In total agreement with you Ctein, right up to that last photograph and caption. It's a ginger and white cat, of the sort that bit me when I was about 3 or 4, the scars of which I still bear on my wrist. Thankfully, my father shot it with his shotgun (it was in the wilds, and may have been rabid - rabies was rife at the time). Just looking at it brings on murderous thoughts.


Any other cats are of course, adorable.

I think what Ctein was getting at was that in a democracy, you need a majority or at least a plurality. In art, you don't need anything like that much approval.


"I couldn't disagree with you more. Doisneaus 'Le baiser de l'hôtel de ville', Westons 'Pepper No.30', Adams 'Moonrise, Hernandez, New Mexico' are three of many I could mention."

I know lots of people who don't like all three of those pictures. (John Gossage, when last heard from, had a photo book collection of 5500 volumes and not one by Ansel Adams.)


I think it's fair to push this down the road just a little bit more. There are photographs, and more generally pieces or art, that are more broadly liked than others. If not liked, at any rate appreciated.

This goes, I think, beyond genre and format. Many of the most widely appreciated photographs are black and white, for instance, in a world that mostly doesn't get black and white photography.

Art that is widely appreciated and enduringly so, I think, has a specific identifiable feature (albeit, identifiable only in hindsight), namely that it uses widely understood techniques and symbols to communicate something easily grasped and yet felt to be significant.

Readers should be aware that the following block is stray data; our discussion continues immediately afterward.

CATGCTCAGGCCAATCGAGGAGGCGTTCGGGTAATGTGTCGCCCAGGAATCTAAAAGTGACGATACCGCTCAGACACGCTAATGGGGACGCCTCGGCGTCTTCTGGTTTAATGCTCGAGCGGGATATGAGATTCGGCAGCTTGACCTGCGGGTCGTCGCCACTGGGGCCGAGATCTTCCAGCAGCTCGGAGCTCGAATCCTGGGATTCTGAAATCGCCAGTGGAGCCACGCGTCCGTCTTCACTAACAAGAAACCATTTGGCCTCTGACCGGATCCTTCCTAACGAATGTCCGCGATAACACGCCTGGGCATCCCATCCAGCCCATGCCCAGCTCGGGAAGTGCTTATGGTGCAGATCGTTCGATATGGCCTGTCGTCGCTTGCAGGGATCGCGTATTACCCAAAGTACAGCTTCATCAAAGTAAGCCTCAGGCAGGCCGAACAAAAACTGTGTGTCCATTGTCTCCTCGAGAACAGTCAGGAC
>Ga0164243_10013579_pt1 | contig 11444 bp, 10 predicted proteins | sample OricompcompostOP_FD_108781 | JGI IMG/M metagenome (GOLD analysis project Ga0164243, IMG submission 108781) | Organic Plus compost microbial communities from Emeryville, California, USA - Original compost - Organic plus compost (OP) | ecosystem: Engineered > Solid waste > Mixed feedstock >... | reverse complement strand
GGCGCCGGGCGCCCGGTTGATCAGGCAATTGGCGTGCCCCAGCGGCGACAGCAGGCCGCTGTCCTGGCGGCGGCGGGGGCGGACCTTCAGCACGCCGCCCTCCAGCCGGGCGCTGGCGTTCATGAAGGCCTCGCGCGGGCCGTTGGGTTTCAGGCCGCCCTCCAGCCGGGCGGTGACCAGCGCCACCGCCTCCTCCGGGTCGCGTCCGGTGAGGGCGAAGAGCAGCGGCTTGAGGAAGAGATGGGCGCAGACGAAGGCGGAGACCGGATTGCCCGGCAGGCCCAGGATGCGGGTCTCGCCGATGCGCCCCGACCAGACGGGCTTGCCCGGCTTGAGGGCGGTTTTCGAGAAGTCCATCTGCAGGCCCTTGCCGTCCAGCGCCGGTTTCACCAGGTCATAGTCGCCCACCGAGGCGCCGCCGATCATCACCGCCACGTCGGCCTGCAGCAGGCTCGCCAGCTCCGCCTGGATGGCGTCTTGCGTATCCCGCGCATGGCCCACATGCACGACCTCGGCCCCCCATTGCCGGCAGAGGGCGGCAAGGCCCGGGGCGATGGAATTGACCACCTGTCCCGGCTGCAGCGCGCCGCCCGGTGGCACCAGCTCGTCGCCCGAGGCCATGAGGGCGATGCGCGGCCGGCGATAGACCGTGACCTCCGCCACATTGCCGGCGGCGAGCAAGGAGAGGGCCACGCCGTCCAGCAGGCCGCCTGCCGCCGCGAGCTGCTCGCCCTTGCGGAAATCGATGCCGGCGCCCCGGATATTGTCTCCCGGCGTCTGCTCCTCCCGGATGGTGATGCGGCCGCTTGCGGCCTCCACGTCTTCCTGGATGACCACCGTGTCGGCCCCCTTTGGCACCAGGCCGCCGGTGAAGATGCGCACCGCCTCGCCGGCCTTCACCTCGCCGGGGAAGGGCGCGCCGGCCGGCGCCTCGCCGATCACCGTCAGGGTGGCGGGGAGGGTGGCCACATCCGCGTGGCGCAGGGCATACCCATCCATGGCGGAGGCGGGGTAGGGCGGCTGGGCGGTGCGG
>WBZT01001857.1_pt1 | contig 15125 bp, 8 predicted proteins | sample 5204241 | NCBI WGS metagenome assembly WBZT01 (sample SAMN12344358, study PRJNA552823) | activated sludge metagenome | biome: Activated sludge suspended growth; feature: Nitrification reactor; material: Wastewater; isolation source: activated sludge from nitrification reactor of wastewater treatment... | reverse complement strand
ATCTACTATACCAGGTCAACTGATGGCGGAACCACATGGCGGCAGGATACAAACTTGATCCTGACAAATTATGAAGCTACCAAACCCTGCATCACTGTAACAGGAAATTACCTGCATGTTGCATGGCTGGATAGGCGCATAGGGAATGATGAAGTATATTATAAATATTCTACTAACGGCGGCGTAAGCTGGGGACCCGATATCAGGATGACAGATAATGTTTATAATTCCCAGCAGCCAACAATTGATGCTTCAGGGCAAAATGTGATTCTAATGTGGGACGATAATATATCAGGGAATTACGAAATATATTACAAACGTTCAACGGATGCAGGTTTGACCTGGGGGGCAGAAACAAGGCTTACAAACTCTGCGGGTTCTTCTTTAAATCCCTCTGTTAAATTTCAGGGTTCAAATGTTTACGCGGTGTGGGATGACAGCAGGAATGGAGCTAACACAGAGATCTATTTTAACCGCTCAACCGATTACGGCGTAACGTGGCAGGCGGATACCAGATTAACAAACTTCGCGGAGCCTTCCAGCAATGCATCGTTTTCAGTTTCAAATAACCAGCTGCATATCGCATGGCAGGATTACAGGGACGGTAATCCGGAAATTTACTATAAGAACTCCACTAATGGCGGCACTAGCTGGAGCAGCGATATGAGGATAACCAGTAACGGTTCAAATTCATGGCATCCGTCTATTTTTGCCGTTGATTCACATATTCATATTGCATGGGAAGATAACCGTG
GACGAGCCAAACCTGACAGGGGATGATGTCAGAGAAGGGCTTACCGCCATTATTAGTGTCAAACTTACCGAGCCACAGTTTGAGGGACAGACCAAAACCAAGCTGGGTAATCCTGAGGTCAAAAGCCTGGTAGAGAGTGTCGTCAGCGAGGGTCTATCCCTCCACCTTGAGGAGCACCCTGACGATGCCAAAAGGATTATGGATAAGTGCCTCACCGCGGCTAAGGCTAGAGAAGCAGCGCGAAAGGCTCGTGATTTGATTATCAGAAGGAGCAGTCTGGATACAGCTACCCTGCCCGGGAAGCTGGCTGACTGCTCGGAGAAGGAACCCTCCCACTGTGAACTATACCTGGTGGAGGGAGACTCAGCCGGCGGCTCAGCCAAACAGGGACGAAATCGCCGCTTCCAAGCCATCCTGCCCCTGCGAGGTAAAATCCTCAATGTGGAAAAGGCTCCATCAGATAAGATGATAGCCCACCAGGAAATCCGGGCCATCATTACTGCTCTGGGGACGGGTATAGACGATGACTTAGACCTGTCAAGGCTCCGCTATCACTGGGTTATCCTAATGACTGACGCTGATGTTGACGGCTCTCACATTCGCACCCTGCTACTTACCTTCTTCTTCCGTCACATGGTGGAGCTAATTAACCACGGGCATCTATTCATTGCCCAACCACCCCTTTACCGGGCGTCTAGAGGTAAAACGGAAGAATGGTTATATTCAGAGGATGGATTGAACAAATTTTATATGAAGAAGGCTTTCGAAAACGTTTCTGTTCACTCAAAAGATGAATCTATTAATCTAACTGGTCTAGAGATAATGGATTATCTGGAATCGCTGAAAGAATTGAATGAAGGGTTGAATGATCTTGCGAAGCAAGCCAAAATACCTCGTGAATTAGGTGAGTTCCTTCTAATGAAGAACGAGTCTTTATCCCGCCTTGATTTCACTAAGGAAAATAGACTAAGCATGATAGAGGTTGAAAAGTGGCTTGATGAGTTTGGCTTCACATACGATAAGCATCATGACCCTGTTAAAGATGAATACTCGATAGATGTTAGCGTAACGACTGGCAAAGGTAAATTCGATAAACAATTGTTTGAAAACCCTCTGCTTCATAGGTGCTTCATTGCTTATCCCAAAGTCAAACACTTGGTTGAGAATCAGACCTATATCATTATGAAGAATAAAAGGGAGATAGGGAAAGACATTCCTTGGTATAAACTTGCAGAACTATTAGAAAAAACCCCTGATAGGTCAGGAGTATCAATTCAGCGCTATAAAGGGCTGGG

The simple fact that people's tastes in art vary widely always makes me leery of attempts to define and identify capital-A Art.

"Who doesn't love cat photos?" Heh.

While I certainly can't produce absolute statistics, I suspect that a much higher proportion of the "photographic audience" love the photographs I mention than don't. Isn't that why they're so famous?

cats - i just think of my allergies

Read Dennis's post after I wrote mine, and I appropriated his point without realising it/meaning to. As to what John (Camp)says, The Westons (brett and Edward) were pretty much up there with the benchmark in just about any area of photography they turned their beady view camera eyes upon. Angel Adams made some beautiful portraits.

Ansel, iPad, Ansel.

I'm glad I'm not the only one who doesn't see the world in such generic terms for conformity. Years ago when someone asked me who my favourite band was I'd say Metallica, they assumed I liked heavy metal music. I don't like 99% of heavy metal though. I don't like 99% of classical. I don't like 99% of Ansel Adams photos. The individual things I do like are because I consider them on their own merit, not because of the fame or popularisation of what has come before.

Sometimes its the technical challenge of a creation that I respect and enjoy rather than the creation itself. Generally I enjoy things that really make me stop and think or provoke an emotional response. Photography for me is a private hobby: I do it for my own enjoyment and I try to test my own creativity according to my own personal values. When I do allow others to see some I occassionally get the response "wow, that's great! what's the story?" to which I respond "it provides its own story to me, it might provide its own story to you...or not. you decide".

Here's a story:
"Aw, c'mon, it's a cat! Who doesn't love cat photos? Really!" - Ctein
The Cat doesn't like cat photos. Clearly some ignorant human has invaded its personal space (the universe), disturbed its valuable slumber in order to take a photo without bringing edible offerings. Clearly this servant species will need retraining with Cat's (All Hail!) mighty claws.